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Timofey Nastyukhin Remembers His Favorite KO

You might be surprised by Timofey Nastyukhin’s favorite KO as a ONE Championship athlete.

The Russian wrecking machine shocked much of the world when he knocked out Eddie “The Underground King” Alvarez with one of the KOs of 2019 at ONE: A NEW ERA, and though the 30-year-old from Novokuznetsk in southwestern Siberia is proud of his triumph in Tokyo, another moment stands out as his best on the global stage.

Die-hard mixed martial arts fans knew what Nastyukhin was capable of last March thanks to his rich history of finishes, and it is one of his earlier efforts that he looks back on with the most pleasure.

Timofey Nastyukhin knocks out Ediuard Folayang

“Well, I think it was my first KO – my debut in ONE Championship against Eduard Folayang when I landed a flying knee,” he says.

Nastyukhin met the Filipino hero all the way back in December 2014 at ONE: WARRIOR’S WAY as an exciting new addition to the roster. He was 7-1 as a professional, but the only blemish on his record was in his debut and he had rebounded with seven consecutive first-round finishes, including four in the opening minute.

Despite his hot streak, it was Folayang with most of the hype behind him as he entered the Mall Of Asia Arena off the back of a pair of exciting wins. “The Landslide” was already one of the biggest stars in ONE thanks to his national mixed martial arts title and a quartet of victories in the Circle.

He was positioned as the national hero in a prominent main card bout that could launch him toward a World Title shot. However, Nastyukhin was determined to spoil the party in the Philippines’ capital.



“I was also a significant underdog,” he explains.

“Folayang was the star. I was brought to his home – the fight took place in Manila – for him to give a show and run over me and I knocked him out in a spectacular fashion. For me, this is a very memorable knockout.”

The finish came in typically explosive style for the Russian superstar as he took off and struck with a scissor knee. Folayang threw a hook at exactly the same time, but his rival was so fast, he was left swinging at fresh air as Nastyukhin’s left knee crashed into his chin.

That put the man from Baguio City down, and a thunderous hammerfist put him out before he could react and recover.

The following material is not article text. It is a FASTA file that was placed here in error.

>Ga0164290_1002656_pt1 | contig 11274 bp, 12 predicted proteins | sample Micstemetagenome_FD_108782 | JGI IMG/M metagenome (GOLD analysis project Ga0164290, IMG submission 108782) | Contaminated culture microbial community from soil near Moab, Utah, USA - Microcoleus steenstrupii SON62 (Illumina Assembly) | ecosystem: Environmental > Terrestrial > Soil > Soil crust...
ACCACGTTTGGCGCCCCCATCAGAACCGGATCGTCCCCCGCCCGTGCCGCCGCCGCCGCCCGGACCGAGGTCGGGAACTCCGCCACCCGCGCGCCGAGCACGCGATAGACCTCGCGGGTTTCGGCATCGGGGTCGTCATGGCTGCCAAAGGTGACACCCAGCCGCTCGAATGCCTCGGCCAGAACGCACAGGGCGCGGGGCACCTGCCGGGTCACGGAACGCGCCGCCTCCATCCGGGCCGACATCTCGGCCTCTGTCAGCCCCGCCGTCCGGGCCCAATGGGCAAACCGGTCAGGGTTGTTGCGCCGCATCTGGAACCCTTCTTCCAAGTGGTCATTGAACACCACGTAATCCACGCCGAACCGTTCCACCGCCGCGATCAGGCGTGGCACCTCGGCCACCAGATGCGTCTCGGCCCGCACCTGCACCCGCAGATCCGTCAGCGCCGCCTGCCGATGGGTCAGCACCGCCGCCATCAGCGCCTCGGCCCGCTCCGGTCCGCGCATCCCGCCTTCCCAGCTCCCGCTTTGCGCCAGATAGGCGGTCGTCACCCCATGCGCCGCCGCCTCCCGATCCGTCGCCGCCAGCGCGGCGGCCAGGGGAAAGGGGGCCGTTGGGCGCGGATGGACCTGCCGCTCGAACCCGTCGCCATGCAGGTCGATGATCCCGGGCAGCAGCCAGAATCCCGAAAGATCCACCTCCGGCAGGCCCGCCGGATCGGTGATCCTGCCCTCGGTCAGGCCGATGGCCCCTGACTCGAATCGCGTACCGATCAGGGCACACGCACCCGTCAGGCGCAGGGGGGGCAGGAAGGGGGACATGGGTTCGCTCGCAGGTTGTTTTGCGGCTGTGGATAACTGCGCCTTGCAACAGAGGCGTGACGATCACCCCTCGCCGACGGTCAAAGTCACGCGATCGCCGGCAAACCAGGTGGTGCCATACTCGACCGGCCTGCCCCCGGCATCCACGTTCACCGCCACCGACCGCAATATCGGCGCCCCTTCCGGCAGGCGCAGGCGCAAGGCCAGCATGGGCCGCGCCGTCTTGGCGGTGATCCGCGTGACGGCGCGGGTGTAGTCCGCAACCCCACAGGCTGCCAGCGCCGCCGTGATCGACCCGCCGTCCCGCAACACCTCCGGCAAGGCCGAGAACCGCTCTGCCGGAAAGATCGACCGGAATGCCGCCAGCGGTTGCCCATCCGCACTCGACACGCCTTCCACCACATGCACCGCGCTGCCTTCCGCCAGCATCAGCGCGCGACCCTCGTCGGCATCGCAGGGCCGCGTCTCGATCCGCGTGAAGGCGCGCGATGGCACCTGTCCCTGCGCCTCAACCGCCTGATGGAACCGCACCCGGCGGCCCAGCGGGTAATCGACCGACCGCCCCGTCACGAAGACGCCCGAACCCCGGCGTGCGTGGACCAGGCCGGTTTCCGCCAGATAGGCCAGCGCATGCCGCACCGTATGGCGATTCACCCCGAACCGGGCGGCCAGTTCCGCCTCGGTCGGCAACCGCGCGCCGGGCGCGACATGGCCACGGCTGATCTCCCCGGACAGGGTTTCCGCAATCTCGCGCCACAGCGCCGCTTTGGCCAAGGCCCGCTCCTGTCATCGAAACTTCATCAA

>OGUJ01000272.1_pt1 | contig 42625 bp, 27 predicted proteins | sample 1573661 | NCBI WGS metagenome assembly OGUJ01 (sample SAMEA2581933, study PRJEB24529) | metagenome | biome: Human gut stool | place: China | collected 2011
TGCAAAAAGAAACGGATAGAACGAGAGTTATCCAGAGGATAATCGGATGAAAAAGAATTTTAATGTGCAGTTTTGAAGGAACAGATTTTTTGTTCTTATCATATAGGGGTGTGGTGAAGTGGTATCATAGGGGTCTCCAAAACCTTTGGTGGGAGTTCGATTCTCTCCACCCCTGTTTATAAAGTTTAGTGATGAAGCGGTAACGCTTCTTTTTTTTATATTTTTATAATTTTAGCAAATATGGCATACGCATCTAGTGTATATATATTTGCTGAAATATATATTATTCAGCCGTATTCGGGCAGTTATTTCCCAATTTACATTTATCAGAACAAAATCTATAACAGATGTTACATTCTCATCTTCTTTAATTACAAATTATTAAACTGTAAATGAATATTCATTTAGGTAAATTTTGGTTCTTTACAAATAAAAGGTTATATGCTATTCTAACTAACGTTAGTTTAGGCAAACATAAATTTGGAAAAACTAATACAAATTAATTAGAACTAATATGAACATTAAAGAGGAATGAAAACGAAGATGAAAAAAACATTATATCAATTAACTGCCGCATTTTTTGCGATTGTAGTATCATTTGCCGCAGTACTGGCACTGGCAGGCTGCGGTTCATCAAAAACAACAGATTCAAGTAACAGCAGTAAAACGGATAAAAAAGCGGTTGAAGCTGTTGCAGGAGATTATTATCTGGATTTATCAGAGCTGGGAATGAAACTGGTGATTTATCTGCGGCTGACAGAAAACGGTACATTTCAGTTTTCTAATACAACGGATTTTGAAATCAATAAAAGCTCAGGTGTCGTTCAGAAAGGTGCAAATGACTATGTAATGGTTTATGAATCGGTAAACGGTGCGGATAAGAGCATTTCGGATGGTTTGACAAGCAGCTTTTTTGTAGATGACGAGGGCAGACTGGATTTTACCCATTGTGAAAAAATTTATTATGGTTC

Timofey Nastyukhin knocks out Ediuard Folayang at ONE: WARRIOR'S WAY

It was a finish that set the tone for the rest of the Novokuznetsk native’s career in The Home Of Martial Arts as his whirlwind of offense was too much for his opponent to handle. From then on, fans have suspected something equally as wild every time he competes.

Nastyukhin has delivered several more highlight-reel KOs like the famous finish of Alvarez and the record-breaking, six-second stoppage of Rob Lisita, but he insists he never sets out to achieve those kinds of results.

He is ready to battle hard for three rounds whenever he enters the Circle, but if his aggressive approach and startling power means a match does not go that long, he will not complain.

“I don’t plan from the start to KO anyone or finish the fight in the first round,” he admits.

“This is just the way I lead my fights – to always chase down my opponents and when I see an opportunity to strike and connect I go for it. I have powerful strikes, so if I connect at the right spot, at the right time, it’s going to be a KO.

“It’s just my way of fighting. When I fight, it’s like I see if my opponent leaves an opening or relaxes and I see that I can land accurately.”

Timofey Nastyukhin celebrates his KO of Eduard Folayang

That game plan makes Nastyukhin one of the most dangerous mixed martial artists in the world and it will take a brave man to face him when he returns to action.

When he does, you can bet he will be ready with the same strategy to put his rival under pressure and deliver the kind of offense that should get fans out of their seats.

“I go out there, look in [my opponent’s] eyes, and I’m ready for anything. I’m ready to fight,” he says.

Read more: How Timofey Nastyukhin Came Back From A Career-Threatening Injury